(The following post is not affiliated with SUNY Geneseo, but rather a school far, far away)
Dodging stray chairs, I meandered my way across the cafe caressing two steaming cups of coffee. It was a frigid, but sunny November day back home in Buffalo, and I was glad to visit my friend. Approaching the table, she shuffled her abundance of papers and made room for our warm drinks. Carefully, I placed the our drinks down onto the tiny wooden table making sure not to ruin her hours of school work. After a moment of adjusting, our conversation began as usual; I complained about college, she complained about graduate school. It was good to be home.
Our playful and lighthearted venting session regarding school continued until the conversation took a slight turn. My friend began to tell me something that made me immediately think about this course. She adjusted her black, thick-rimmed glasses with her index finger as she explained: Her HIPAA rights were violated. Again.
The first time it happened she was in college. Despite being incredibly intelligent and a great student, she was having many difficulties with school. Regardless of working hard and knowing the content, her grades continued to plummet because of her health. After going to a doctor and being properly diagnosed, she was allowed to take her tests in the disabillities center. In addition, HIPAA protected her private medical information.This made a significant difference in her test performance and her grades were ultimately saved. Her failing grades became perfect scores, and all was well.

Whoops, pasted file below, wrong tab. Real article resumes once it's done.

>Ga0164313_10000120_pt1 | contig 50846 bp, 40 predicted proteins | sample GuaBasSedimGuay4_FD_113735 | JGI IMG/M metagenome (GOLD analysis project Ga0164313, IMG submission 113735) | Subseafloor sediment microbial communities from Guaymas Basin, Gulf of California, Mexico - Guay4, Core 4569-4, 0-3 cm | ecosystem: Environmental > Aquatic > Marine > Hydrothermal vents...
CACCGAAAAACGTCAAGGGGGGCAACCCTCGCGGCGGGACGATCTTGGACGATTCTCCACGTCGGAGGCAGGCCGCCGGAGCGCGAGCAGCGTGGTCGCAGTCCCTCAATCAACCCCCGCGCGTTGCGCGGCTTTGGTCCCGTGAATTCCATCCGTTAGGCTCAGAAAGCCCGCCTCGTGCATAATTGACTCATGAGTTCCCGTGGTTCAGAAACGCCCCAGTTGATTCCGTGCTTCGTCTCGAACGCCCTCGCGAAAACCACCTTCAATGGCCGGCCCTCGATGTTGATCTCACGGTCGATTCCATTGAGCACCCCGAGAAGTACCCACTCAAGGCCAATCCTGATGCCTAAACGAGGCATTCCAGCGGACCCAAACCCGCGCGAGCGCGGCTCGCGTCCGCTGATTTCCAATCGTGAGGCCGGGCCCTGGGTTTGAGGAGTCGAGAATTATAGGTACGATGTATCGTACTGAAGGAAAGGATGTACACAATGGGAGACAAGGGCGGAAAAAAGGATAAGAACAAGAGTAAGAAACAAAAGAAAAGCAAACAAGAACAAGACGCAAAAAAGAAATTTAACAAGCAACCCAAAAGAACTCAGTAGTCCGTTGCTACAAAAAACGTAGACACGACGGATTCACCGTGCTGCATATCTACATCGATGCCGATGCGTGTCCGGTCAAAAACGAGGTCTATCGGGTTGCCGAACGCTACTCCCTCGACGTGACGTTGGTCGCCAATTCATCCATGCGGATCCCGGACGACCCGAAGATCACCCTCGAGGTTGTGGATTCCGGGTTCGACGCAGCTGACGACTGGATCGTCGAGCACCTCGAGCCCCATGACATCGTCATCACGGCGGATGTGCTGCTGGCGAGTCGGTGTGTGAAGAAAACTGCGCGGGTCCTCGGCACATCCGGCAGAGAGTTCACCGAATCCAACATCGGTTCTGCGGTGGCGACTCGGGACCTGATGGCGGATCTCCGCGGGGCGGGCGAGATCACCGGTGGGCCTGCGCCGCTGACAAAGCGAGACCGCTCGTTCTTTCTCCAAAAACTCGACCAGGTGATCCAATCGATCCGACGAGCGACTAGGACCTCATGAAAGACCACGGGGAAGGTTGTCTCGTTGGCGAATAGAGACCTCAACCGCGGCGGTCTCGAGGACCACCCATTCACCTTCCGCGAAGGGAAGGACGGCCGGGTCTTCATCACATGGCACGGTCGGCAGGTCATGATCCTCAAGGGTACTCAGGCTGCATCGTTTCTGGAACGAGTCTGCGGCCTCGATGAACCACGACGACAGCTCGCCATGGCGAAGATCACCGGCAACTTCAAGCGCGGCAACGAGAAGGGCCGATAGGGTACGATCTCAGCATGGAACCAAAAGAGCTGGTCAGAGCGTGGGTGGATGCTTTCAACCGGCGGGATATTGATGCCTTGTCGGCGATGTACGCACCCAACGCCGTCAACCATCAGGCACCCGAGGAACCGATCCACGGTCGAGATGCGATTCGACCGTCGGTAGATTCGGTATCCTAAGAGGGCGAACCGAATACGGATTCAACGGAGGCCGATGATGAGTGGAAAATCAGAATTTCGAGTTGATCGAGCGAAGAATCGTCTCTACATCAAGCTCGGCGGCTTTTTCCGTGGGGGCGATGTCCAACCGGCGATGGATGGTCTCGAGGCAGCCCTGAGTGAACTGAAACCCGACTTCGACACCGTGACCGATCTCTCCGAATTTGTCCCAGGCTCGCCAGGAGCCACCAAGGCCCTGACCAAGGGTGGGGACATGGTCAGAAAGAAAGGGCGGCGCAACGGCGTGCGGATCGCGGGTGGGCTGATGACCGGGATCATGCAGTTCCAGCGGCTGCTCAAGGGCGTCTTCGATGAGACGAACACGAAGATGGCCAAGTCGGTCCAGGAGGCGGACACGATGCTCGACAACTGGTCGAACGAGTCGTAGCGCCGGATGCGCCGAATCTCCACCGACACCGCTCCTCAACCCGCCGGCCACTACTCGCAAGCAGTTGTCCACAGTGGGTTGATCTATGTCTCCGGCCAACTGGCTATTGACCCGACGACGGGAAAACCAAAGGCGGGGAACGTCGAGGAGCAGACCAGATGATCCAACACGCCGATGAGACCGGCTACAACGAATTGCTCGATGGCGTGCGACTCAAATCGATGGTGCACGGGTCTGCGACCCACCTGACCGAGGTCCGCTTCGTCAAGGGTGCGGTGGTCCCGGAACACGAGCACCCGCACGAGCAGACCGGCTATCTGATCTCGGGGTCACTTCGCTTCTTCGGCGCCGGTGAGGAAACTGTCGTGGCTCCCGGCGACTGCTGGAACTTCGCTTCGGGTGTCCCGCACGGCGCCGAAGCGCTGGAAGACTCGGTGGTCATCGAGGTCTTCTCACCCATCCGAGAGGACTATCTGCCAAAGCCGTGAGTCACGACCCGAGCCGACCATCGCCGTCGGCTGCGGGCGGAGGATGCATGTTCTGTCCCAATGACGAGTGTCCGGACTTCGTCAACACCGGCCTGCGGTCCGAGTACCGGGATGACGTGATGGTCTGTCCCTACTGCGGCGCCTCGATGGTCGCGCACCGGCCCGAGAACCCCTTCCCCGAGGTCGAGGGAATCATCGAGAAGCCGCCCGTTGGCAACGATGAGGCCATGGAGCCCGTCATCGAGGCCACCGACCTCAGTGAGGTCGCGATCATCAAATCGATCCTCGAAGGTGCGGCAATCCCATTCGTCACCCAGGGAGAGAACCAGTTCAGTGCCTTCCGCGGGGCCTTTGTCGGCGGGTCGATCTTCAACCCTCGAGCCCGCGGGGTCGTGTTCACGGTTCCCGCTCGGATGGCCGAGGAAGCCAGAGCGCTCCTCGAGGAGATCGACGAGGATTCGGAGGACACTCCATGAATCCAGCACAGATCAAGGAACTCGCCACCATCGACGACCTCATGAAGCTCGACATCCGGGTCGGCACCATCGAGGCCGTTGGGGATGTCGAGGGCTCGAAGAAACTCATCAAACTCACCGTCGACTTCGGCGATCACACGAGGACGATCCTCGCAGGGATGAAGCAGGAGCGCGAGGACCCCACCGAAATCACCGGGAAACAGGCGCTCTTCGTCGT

Although her grades improved, she faced a new challenge; a nosy teacher.
Most of her professors didn’t question when she left to take exams. Others worried, but never pried. One specific teacher became curious. After pestering my friend various times, the professor took things into her own hands and asked the disabilities office to disclose the private medical information. Without my friend’s consent, the disabilities office revealed her private information. Unfortunately, my friend decided to not report the HIPAA violation, because her department was small and various incidents regarding this professor had been filed in the past. When complaints were filed, it ultimately been detrimental for the other students. In other words, their grades were affected. In addition, the professor was the head of the department. This incident influenced her decision to pursue a different major (Luckily the professor was just recently fired, but for different reasons).
Another incident occurred her first semester of graduate school. Although it was not to extent of her first experience, nor did it influence her life tremendously, it was still significant and inappropriate.
In previous classes, we discussed medical forms of consent. Although HIPAA is well known and is generally a positive law that helps protect one’s privacy, there are many flaws. It can easily be violated, and in my friend’s case, can determine their whole future. It is vital that consent is taken seriously.